Don't panic: Large Hadron Collider won't spawn voracious black holes

Scientists have presented some evidence the Large Hadron Collider, a massive physics experiment, won't produce mini black holes that could gobble up the Earth.

Correction, 11:00 a.m. PDT: This story incorrectly reported the size of the particle accelerator. It has a circumference of 17 miles.

Remember the fear that the Trinity test of the first atomic bomb in 1945 might ignite the atmosphere? The Large Hadron Collider, a massive particle accelerator 17 miles in circumference that will begin operation Wednesday, comes with its own apocalyptic possibility: teensy black holes with gravitational appetites voracious enough to swallow the Earth.

Images: Where particles, physics theories collide
Click image for gallery on the Large Hadron Collider. Maximilien Brice for CERN

But you can breathe easy, because some scientists believe that worry is just as baseless as the A-bomb's flaming atmosphere.

On Tuesday, the American Institute of Physics' news update presented evidence from Steve Giddings of the University of California, Santa Barbara and Michelangelo Mangano of CERN--the European nuclear physics lab where the LHC is housed--concluding there's no threat from little black holes. If such black holes were to be created by a chance cosmic ray, for example, their runaway growth would be most evident from feasting on the super-dense matter of white dwarfs and neutron stars, but there are plenty of those stars that are very old.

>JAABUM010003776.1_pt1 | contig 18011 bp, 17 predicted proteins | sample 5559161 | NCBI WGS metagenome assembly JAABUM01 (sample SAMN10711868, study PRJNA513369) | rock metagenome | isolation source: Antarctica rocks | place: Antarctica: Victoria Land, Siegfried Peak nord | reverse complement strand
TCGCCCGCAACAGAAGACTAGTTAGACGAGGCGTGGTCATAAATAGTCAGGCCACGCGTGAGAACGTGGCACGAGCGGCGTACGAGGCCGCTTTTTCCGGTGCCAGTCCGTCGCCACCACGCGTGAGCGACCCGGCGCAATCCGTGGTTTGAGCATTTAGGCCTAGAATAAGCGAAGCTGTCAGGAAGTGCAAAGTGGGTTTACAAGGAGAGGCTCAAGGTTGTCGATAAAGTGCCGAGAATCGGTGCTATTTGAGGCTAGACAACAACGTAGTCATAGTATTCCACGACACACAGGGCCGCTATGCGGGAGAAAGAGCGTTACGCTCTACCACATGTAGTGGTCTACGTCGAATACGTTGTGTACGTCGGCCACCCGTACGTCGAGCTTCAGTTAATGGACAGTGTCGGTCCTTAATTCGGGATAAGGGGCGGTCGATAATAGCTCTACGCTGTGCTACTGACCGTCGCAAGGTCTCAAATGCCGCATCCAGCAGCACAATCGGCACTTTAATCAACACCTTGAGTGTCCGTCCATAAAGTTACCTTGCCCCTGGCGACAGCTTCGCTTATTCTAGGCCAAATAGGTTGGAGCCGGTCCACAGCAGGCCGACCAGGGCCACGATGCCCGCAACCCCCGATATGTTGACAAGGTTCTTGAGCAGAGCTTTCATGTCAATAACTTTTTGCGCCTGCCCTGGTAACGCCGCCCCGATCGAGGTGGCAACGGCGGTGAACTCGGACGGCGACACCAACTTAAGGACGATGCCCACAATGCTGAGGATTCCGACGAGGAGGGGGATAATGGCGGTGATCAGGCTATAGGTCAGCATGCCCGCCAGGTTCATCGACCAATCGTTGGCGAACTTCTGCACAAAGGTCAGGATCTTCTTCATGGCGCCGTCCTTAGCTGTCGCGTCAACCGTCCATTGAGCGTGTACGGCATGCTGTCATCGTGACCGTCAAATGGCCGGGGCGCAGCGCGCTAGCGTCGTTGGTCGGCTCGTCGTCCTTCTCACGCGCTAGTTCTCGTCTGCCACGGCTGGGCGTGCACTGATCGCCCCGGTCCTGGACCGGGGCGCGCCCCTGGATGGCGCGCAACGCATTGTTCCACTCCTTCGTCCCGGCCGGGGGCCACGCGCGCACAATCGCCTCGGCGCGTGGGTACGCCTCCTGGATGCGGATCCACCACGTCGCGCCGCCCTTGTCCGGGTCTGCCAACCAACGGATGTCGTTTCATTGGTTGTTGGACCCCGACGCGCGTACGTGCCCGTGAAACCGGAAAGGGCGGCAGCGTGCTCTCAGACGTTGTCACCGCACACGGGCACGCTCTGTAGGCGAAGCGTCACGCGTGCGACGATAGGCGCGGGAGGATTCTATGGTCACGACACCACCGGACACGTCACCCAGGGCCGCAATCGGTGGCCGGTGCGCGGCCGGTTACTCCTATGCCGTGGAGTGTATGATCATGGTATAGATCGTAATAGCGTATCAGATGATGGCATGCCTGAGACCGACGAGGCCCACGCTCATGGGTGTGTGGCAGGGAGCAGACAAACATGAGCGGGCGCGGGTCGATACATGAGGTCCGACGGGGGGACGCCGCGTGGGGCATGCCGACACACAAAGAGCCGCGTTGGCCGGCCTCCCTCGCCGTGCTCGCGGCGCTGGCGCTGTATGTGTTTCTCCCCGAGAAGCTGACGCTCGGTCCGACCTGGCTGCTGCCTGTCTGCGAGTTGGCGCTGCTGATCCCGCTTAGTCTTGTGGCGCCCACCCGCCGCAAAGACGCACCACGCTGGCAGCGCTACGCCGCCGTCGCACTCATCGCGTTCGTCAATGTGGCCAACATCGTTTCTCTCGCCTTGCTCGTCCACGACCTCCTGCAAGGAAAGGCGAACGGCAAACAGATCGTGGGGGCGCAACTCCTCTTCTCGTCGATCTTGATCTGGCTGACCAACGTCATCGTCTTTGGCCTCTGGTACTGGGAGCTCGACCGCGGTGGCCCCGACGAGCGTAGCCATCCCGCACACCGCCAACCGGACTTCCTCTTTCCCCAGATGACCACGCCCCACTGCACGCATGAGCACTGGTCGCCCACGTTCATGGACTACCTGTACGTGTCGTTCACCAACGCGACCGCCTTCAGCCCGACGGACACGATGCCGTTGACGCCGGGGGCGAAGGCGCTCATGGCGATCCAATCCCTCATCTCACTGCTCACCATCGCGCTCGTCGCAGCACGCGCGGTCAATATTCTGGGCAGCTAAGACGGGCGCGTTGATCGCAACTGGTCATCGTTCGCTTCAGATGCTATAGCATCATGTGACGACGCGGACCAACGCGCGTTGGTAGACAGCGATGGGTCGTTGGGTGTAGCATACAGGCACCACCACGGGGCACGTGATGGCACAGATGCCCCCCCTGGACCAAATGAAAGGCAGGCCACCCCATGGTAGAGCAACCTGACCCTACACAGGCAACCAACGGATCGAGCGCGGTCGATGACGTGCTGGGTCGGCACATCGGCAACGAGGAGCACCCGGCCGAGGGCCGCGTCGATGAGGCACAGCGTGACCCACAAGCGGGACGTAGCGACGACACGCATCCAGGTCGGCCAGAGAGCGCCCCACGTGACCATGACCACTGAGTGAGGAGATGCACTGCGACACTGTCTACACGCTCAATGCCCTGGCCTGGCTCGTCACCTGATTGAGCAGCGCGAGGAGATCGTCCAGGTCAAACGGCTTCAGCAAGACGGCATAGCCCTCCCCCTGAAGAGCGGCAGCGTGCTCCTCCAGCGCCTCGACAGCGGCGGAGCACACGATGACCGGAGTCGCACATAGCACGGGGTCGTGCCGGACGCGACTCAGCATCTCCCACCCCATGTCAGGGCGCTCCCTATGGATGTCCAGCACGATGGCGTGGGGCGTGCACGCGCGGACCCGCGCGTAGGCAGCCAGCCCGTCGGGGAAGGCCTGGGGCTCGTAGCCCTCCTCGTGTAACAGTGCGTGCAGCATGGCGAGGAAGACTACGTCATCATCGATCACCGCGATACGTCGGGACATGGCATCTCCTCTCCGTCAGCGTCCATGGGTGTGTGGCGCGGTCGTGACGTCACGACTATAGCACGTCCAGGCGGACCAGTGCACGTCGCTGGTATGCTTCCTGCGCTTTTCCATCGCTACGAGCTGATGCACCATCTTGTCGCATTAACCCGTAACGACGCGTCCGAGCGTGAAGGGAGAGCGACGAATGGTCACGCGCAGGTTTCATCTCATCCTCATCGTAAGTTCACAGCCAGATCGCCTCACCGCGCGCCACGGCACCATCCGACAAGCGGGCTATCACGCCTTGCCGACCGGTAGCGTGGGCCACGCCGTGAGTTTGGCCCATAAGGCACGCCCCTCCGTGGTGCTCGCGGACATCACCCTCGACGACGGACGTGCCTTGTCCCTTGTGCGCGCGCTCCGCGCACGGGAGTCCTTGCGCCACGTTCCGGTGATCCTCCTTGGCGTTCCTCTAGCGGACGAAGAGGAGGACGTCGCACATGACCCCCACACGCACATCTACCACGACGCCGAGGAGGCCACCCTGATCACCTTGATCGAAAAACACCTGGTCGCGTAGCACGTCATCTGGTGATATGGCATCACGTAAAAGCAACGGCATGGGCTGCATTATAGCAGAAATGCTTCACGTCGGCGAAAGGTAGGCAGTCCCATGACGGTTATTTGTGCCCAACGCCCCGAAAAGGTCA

Scientists once believed black holes' inescapable gravitational forces meant they'd grow inexorably, but renowned physicist Stephen Hawking later countered with the view that energy can in fact leak away from black holes, causing them to effectively "evaporate."

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About the author

Stephen Shankland has been a reporter at CNET since 1998 and covers browsers, Web development, digital photography and new technology. In the past he has been CNET's beat reporter for Google, Yahoo, Linux, open-source software, servers and supercomputers. He has a soft spot in his heart for standards groups and I/O interfaces.

 

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